The Elder Scrolls IV: Oblivion Review

The first post in our series of themed writings about The Elder Scrolls - here I review the predecessor to Skyrim, and follower to Morrowind. 

NOTE: This review does contain minor spoilers for the overall game story, and very minor spoilers for the Blades' interactions in The Elder Scrolls V: Skyrim. 

Oblivion, to many people was a little weird. After picking it up myself at the very beginning of last year in a sale on Steam I began to read a little about it and talk to my friends about the game as well. What many people said to me was of great interest. That Oblivion was neither their favorite or their least favourite Elder Scrolls game. It was simply there as a gap fill between what many regard as the best: Morrowind, and what many others regard as the best: Skyrim.

For a game to be sandwiched between two titles like that is unhealthy to say the least - especially when looking back (at the time of release, obviously nobody knew about Skyrim yet).

However, for me Oblivion was a special game that is somewhat underrated by many people. I think the story is fascinating, it actually still looks decent (and was released almost ten years ago) and had some incredibly interesting extra features.

Source: smashingmagazine.com
As the game begins, the player finds him or herself in a prison, captured by the guards. This is of note because of the trend in Elder Scrolls games (something I've mentioned before) and almost a running joke now that they always start in a prison, or with the player being captured. It works though. It brings about the first milestone for the player to reach: escape. In this case you have the added job of helping to protect the Emperor as he escapes as well, which gives two goals and helps to really kickstart the game.

Overall I think the story of rising from prisoner to Hero of Kvatch, then almost being classed as the new Emperor is incredibly empowering to say the least. But, I'm not hugely convinced about the way in which the developers have set about you doing it. The main point of the story is that portals of Oblivion are opening all around the land of Cyrodiil as the Emperor has no heir and the Dragon Fires are no longer lit to keep out the Daedra. The portals to Oblivion are an awesome idea, but I found that I was forced into doing too many of them through side-quests or having to find a piece of armor or something along those lines. This made an incredibly cool idea turn stale fairly quickly.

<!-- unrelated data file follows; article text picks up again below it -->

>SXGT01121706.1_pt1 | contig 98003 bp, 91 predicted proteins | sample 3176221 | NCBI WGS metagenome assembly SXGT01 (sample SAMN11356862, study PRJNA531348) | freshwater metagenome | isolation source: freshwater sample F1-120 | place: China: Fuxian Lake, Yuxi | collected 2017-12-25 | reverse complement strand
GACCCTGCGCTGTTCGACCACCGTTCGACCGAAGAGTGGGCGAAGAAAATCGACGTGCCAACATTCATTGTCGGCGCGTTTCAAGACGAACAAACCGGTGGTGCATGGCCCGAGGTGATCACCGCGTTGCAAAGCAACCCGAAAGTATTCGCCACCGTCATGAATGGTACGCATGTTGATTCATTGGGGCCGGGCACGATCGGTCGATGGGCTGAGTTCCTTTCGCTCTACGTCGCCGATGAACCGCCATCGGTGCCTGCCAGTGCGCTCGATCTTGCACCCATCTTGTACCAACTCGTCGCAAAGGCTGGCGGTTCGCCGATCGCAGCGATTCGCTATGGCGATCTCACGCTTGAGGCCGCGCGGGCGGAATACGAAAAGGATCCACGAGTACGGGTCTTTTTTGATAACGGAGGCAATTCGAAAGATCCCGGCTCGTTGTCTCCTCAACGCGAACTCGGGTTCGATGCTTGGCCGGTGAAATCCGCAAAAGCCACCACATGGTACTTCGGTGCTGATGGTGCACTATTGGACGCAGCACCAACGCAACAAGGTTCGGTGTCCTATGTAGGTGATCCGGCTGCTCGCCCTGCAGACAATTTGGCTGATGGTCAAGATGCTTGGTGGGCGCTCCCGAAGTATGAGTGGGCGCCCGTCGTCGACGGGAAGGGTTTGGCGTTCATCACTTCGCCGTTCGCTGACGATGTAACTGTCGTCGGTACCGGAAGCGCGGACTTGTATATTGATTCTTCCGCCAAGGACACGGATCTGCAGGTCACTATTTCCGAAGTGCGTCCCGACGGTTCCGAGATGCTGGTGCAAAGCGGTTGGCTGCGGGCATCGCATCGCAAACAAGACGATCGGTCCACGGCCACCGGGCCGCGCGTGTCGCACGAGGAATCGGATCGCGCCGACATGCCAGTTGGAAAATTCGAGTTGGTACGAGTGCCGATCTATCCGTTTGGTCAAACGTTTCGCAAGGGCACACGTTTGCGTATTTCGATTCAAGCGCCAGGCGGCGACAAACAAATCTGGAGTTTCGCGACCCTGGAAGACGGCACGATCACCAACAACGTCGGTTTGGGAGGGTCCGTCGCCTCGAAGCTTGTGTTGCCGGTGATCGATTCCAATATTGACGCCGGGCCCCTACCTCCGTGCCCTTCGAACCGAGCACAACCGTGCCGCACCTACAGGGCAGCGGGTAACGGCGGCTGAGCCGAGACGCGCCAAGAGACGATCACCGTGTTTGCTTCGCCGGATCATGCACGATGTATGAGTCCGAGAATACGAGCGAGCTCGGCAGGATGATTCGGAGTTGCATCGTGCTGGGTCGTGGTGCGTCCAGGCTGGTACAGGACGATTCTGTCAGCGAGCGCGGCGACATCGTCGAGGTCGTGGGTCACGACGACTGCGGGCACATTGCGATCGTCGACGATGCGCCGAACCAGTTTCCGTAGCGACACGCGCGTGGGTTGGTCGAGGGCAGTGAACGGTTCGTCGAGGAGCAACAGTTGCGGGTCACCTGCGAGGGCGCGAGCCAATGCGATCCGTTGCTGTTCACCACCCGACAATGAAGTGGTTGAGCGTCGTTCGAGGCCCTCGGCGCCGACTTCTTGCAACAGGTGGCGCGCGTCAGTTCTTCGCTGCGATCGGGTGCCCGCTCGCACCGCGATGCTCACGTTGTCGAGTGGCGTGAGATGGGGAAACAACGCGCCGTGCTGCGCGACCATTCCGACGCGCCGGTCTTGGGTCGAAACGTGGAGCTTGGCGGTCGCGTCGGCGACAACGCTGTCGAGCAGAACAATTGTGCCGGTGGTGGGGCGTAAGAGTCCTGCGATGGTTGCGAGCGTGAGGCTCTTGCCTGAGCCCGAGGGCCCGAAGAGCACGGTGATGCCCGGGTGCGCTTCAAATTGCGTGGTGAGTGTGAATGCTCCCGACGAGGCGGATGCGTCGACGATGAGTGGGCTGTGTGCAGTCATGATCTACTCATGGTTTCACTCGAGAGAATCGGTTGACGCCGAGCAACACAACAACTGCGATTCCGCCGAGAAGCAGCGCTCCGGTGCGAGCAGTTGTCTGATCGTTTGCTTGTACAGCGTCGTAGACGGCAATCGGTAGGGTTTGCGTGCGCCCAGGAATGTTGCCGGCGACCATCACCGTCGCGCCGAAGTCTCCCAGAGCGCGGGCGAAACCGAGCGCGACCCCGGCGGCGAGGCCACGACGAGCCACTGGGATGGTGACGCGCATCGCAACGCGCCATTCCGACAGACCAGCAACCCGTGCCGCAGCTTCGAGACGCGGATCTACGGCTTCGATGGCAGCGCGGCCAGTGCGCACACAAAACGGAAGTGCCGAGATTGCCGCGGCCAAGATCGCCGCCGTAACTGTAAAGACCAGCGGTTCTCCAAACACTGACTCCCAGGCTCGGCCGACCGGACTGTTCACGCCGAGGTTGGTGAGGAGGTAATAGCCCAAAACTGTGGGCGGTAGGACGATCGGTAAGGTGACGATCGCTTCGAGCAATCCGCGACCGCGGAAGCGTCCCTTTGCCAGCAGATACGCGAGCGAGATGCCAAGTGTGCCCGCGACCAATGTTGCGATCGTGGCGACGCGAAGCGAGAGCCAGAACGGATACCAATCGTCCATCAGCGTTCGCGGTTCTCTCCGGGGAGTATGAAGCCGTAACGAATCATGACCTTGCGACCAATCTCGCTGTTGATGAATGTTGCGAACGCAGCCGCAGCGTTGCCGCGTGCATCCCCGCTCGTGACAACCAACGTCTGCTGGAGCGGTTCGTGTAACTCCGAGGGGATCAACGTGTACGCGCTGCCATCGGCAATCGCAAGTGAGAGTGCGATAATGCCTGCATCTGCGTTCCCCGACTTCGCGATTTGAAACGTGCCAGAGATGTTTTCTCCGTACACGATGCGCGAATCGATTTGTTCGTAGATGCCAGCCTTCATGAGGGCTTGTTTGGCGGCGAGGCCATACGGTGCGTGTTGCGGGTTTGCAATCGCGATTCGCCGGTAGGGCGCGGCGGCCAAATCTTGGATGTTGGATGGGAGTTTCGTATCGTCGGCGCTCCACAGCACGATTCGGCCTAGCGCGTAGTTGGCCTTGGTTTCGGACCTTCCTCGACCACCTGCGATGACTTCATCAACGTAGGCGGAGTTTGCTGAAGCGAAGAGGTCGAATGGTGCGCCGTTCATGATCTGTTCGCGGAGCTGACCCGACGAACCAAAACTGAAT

While this by no means ruins the game, it does put a negative tint on one of the major plot points.

As the story continues, we find that Uriel Spetim (the Emperor at the beginning of the game, who dies shortly after it begins) has an illegitimate son, Martin. Now we have to find Martin and try to raise him to the status of Emperor.

While the main story is incredibly rewarding to play and very interesting to do so, I found the quests in each city and the Fighter's Guild quests to be rather boring.Often they are simply "fetch this", "protect her" or, in the strangest case, "block up the hole in the woman who has big cats in her basement". However, this is all turned around by the Dark Brotherhood who really do shine in this game, and is something I urge you to play.

Source: gamethu.vnexpress.net
What follows is some excellent action with the Emperor's protectors, The Blades. If you played Skyrim, The Blades are what Esbern is a member of, but in Oblivion you get to see the whole force in action at one of their top-secret temples (very similar to the one showcased in Skyrim). It was great to see them take centre stage a bit more, and that is why I was pleased I played the games in the order I did: I learnt alot about The Blades in Skyrim and could extrapolate that and use it to really understand them in the previous game.

As well as an excellent Blades story, we also witness amazing character progression from Martin Septim who begins as an unwilling-to-help Monk and ends up being ready to inherit Emperorhood. It's fascinating to return to Martin and see how he's changed in the time since your last visit and this really makes him feel real as a character, which is something Bethesda do excellently in their games.

Source: gamemoir.com
For a game from 2006, Oblivion looks remarkably good, and it's clear to see the progression from here to Skyrim as the art-style remains very much the same, even with much better overall visuals. However, as with many of The Elder Scrolls games and bug hangup is the strange faces which every character owns in the game (and if you pay close attention, many actually have the exact same face!)

Combat also leaves something to be desired. Much like in Skyrim, combat is simply "click, whack and eventually kill" - which is OK seeing as the game isn't supposed to be about combat, but I would love to see an Elder Scrolls game where it is actually realistic and fun to fight.

What Oblivion does do right, however, is be an RPG. The levelling system is very similar to that in Skyrim, and works just as well here as it does in the next game in the franchise. However, something that Oblivion has over Skyrim is the ability to craft and use your own spells. The player can do this is the mage's mansion thing which is given for free, as is a warrior's castle and a pirate's-hideout (amongst others). These are very cool in their own right (you can buy and upgrade furniture for each home until you get them how you want them) but the ability to craft spells in extremely fun for the magic-centric player.

One of the things that sticks at the forefront of my mind as I look back at Oblivion is the incredible ending to the game. It ends in an unexpected way, but one that fits the game so well and really does it justice, while also rewarding the player and giving him or her the opportunity to see a Daedric Prince (I won't spoil what happens).


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